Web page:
The Supreme Court in The Hague upheld the conviction of a suspect for manslaughter of a fellow student at Saba University School of Medicine on April 15, 2015, the court announced Tuesday.
The woman Kavya Guda (24) was killed in her apartment in Saba. She was found lying on her stomach on her bed, with her hands behind her back and her dress pulled up to her hip.
An autopsy showed that she had died in the night due to strangulation and possibly also by obstruction of breathing through the nose or mouth, and that her arms and wrists were probably tied. Semen from the suspect, fellow student Senad Cejvan, a native of Bosnia and Herzegovina living in Missouri, United States, was found in her body. ‘Traces were also found on her dress whose DNA profile matched that of the suspect.
Cejvan (37) stated, among other things, that he had sexual contact with the woman early in the evening of April 14, 2015, but not one day later, and that after he had brought the woman home with another person, he first visited the other person and then went straight home.
In its verdict of June 24, 2021, the Joint Court of Justice ruled that the statements of the accused were manifestly false. The court established that the suspect violently killed the woman during sexual intercourse and sentenced him to 11 years in prison for manslaughter and possession of a large amount of child pornography. The defendant appealed this judgment in the Supreme Court in The Hague.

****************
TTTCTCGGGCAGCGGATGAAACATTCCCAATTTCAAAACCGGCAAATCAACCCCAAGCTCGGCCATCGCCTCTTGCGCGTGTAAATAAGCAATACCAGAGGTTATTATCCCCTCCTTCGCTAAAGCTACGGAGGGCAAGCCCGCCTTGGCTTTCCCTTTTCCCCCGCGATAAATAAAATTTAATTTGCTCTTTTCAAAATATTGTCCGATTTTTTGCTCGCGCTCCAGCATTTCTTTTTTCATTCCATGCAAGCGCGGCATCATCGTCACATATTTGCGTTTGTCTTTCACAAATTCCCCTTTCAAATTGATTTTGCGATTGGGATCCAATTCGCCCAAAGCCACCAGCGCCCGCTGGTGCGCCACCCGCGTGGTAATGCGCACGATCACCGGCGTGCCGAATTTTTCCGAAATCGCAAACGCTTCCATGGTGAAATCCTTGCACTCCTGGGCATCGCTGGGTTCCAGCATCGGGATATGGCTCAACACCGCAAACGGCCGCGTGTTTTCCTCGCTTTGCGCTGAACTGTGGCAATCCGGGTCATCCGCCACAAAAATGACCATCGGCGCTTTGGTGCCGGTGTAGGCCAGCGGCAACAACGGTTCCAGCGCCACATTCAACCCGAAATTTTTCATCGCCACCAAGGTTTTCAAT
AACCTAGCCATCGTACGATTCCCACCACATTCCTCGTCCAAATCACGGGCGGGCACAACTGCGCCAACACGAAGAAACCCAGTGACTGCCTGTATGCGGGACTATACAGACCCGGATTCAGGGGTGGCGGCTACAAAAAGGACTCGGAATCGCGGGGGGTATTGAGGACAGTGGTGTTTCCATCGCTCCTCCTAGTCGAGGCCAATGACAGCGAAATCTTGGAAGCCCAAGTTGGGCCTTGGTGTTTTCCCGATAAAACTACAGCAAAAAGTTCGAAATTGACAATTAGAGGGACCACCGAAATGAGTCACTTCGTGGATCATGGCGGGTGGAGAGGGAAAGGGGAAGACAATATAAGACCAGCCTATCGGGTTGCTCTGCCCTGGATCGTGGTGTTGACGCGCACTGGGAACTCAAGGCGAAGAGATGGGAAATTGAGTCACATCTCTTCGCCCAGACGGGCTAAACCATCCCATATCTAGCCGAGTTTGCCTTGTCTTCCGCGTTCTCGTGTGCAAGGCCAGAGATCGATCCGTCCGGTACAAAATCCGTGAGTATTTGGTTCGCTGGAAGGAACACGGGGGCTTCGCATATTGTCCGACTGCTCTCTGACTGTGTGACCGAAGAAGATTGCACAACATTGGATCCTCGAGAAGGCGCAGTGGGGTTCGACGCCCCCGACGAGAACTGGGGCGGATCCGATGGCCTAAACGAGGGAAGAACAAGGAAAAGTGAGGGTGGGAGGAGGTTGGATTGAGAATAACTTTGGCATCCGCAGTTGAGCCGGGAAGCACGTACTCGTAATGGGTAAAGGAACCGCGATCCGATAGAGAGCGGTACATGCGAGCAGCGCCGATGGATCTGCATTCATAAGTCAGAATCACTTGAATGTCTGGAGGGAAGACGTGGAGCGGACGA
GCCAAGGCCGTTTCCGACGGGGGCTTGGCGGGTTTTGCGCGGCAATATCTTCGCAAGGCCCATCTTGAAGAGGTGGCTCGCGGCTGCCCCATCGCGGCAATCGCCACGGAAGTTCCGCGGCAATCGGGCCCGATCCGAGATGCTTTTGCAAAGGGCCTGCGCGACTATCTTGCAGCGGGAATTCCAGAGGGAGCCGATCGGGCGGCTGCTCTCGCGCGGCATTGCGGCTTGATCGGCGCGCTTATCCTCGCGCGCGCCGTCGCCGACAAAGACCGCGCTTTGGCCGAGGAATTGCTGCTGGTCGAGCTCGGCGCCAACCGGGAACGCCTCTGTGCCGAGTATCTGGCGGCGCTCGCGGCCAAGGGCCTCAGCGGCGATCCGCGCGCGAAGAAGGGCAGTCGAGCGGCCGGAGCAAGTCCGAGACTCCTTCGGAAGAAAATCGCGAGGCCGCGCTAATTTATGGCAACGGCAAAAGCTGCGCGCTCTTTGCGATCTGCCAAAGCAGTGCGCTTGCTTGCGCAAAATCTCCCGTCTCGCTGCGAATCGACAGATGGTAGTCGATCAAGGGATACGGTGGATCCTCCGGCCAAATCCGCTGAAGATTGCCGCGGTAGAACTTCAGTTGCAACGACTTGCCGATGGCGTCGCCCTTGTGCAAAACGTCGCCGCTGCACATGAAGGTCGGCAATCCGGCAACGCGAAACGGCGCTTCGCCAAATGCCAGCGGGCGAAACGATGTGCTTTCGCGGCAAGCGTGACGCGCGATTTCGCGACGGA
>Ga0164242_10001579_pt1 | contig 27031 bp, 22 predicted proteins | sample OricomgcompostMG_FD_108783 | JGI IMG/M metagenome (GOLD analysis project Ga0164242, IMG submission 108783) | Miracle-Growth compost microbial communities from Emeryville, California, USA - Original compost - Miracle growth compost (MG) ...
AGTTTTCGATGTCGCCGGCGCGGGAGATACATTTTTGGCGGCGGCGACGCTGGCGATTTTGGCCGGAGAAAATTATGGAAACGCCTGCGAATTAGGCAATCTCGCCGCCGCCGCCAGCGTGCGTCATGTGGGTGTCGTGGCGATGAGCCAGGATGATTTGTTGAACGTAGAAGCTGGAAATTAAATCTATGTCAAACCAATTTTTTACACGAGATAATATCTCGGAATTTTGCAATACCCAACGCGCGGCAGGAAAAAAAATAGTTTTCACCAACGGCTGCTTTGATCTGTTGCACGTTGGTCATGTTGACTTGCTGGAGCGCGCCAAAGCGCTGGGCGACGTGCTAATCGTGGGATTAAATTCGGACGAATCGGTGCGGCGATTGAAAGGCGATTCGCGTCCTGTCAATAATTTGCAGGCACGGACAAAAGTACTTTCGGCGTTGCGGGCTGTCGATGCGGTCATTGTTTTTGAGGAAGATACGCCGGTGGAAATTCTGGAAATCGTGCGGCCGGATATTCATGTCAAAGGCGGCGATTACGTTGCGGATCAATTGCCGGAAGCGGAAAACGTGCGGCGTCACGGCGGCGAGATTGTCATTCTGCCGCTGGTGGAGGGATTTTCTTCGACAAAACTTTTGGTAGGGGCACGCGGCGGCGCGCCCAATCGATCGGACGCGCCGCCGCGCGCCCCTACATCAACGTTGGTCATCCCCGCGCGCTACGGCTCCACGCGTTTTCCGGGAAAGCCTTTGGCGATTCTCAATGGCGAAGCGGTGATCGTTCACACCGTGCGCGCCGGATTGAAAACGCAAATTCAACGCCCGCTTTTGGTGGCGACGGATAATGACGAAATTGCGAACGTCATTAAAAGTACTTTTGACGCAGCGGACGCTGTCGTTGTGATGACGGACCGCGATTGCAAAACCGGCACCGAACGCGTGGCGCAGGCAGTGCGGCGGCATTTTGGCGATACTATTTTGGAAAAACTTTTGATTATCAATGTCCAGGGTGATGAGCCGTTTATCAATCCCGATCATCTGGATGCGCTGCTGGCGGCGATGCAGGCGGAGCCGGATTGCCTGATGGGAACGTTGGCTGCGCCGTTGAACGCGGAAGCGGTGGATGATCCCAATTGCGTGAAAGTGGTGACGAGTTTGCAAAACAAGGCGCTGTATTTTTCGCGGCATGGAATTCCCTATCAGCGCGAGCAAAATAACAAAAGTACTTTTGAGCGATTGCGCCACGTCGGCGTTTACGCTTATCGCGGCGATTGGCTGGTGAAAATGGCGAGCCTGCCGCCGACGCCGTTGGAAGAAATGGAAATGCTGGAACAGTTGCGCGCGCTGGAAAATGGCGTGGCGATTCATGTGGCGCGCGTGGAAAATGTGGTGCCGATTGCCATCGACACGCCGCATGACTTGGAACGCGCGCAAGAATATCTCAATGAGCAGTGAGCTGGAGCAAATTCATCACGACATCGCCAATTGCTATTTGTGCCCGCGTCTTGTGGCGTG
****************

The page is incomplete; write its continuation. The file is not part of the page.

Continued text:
The suspect’s lawyers asked the Supreme Court to quash the conviction. Among other things, they complained about the Appeals Court’s rejection of an alternative scenario put forward by the defence. Complaints were also made about the use of the accused’s statements as evidence, which the court regarded as apparently false. The attorney general concluded that the appeals should be dismissed.
In its judgment, the Supreme Court devoted a consideration to the inclusion of an implausible or untrue statement by a suspect in the assessment of the evidence. The Supreme Court argued first and foremost that, as happened in this case, the court may, when weighing the evidence, assign significance to a certain extent to the circumstance that the suspect made a statement which, in the court’s opinion, is not plausible or false.
In this case, the court regarded some statements by the suspect as manifestly false and used them for evidence. According to the Supreme Court, these statements were made to conceal the fact that the occasion when the suspect left his semen traces with the victim was directly related to the moment when he committed violent acts that caused her death, and to conceal that he came walking from the victim’s home during the night of her death.
According to the Court of Appeals, the suspect’s statements were incompatible with the facts and circumstances emerging from other evidence in this case. The Supreme Court considered this judgment of the Court of Appeals sufficiently substantiated and in accordance with the requirements set by the Supreme Court for the use of such a statement as evidence.
The Supreme Court also considered the Court of Appeal’s opinion that the alternative scenario as put forward by the defence, in which not Cejvan but a friend of the victim would have killed her, was not plausible and insufficiently substantiated.
With the judgment of the Supreme Court, Cejvan’s conviction and the 11-year prison sentence have become irrevocable.
The Daily Herald.